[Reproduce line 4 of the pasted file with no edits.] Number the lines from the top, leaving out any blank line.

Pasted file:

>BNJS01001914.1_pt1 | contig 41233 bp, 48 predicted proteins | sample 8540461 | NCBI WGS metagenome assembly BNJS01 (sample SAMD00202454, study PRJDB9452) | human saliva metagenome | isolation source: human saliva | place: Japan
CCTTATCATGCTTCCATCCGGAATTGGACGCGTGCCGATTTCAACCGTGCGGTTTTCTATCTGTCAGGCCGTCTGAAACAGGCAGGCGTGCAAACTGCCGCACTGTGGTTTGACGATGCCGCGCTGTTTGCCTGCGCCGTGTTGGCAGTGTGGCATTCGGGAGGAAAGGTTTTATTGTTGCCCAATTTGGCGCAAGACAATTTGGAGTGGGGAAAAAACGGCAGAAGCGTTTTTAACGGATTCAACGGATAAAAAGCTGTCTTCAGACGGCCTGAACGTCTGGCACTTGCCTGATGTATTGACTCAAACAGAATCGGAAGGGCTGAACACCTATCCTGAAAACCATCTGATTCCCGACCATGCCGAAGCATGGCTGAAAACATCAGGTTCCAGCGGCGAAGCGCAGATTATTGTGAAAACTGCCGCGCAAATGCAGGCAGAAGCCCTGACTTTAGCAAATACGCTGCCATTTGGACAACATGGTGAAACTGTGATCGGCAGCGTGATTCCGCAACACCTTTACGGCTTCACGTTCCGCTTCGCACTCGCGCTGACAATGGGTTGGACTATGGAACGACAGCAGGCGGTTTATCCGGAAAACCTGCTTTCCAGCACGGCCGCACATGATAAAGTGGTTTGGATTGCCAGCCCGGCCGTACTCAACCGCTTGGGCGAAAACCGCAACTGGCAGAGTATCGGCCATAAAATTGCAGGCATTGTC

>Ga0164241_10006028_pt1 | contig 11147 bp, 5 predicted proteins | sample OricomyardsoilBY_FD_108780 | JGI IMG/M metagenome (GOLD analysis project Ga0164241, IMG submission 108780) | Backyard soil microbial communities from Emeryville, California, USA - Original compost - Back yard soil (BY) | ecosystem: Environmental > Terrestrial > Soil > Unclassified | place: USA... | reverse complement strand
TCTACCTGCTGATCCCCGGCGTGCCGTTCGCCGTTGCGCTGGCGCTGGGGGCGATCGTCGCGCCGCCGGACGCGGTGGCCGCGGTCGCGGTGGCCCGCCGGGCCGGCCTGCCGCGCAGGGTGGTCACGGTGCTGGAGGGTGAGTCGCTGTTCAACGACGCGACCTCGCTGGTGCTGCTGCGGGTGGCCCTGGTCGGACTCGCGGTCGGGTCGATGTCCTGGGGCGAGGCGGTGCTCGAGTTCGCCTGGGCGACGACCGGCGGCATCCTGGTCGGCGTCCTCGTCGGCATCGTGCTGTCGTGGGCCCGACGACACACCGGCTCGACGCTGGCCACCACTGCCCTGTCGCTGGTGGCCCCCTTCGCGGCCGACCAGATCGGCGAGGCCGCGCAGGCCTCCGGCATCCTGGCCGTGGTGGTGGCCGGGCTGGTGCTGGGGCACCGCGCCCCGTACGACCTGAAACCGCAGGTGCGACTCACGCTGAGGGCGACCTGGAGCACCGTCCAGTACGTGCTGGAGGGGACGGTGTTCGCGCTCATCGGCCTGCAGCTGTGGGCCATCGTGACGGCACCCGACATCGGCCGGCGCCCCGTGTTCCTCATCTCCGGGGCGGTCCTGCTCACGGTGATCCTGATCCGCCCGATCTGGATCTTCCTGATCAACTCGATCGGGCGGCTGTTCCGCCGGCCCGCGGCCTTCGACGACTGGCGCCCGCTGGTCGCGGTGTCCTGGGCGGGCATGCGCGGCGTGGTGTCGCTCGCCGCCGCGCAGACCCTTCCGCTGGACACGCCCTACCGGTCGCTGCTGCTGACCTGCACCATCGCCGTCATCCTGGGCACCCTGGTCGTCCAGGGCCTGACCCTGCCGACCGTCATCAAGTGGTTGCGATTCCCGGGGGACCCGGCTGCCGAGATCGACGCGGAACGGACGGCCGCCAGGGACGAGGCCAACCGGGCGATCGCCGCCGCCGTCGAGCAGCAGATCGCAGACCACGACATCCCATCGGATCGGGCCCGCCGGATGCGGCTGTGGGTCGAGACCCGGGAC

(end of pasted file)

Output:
TCTACCTGCTGATCCCCGGCGTGCCGTTCGCCGTTGCGCTGGCGCTGGGGGCGATCGTCGCGCCGCCGGACGCGGTGGCCGCGGTCGCGGTGGCCCGCCGGGCCGGCCTGCCGCGCAGGGTGGTCACGGTGCTGGAGGGTGAGTCGCTGTTCAACGACGCGACCTCGCTGGTGCTGCTGCGGGTGGCCCTGGTCGGACTCGCGGTCGGGTCGATGTCCTGGGGCGAGGCGGTGCTCGAGTTCGCCTGGGCGACGACCGGCGGCATCCTGGTCGGCGTCCTCGTCGGCATCGTGCTGTCGTGGGCCCGACGACACACCGGCTCGACGCTGGCCACCACTGCCCTGTCGCTGGTGGCCCCCTTCGCGGCCGACCAGATCGGCGAGGCCGCGCAGGCCTCCGGCATCCTGGCCGTGGTGGTGGCCGGGCTGGTGCTGGGGCACCGCGCCCCGTACGACCTGAAACCGCAGGTGCGACTCACGCTGAGGGCGACCTGGAGCACCGTCCAGTACGTGCTGGAGGGGACGGTGTTCGCGCTCATCGGCCTGCAGCTGTGGGCCATCGTGACGGCACCCGACATCGGCCGGCGCCCCGTGTTCCTCATCTCCGGGGCGGTCCTGCTCACGGTGATCCTGATCCGCCCGATCTGGATCTTCCTGATCAACTCGATCGGGCGGCTGTTCCGCCGGCCCGCGGCCTTCGACGACTGGCGCCCGCTGGTCGCGGTGTCCTGGGCGGGCATGCGCGGCGTGGTGTCGCTCGCCGCCGCGCAGACCCTTCCGCTGGACACGCCCTACCGGTCGCTGCTGCTGACCTGCACCATCGCCGTCATCCTGGGCACCCTGGTCGTCCAGGGCCTGACCCTGCCGACCGTCATCAAGTGGTTGCGATTCCCGGGGGACCCGGCTGCCGAGATCGACGCGGAACGGACGGCCGCCAGGGACGAGGCCAACCGGGCGATCGCCGCCGCCGTCGAGCAGCAGATCGCAGACCACGACATCCCATCGGATCGGGCCCGCCGGATGCGGCTGTGGGTCGAGACCCGGGAC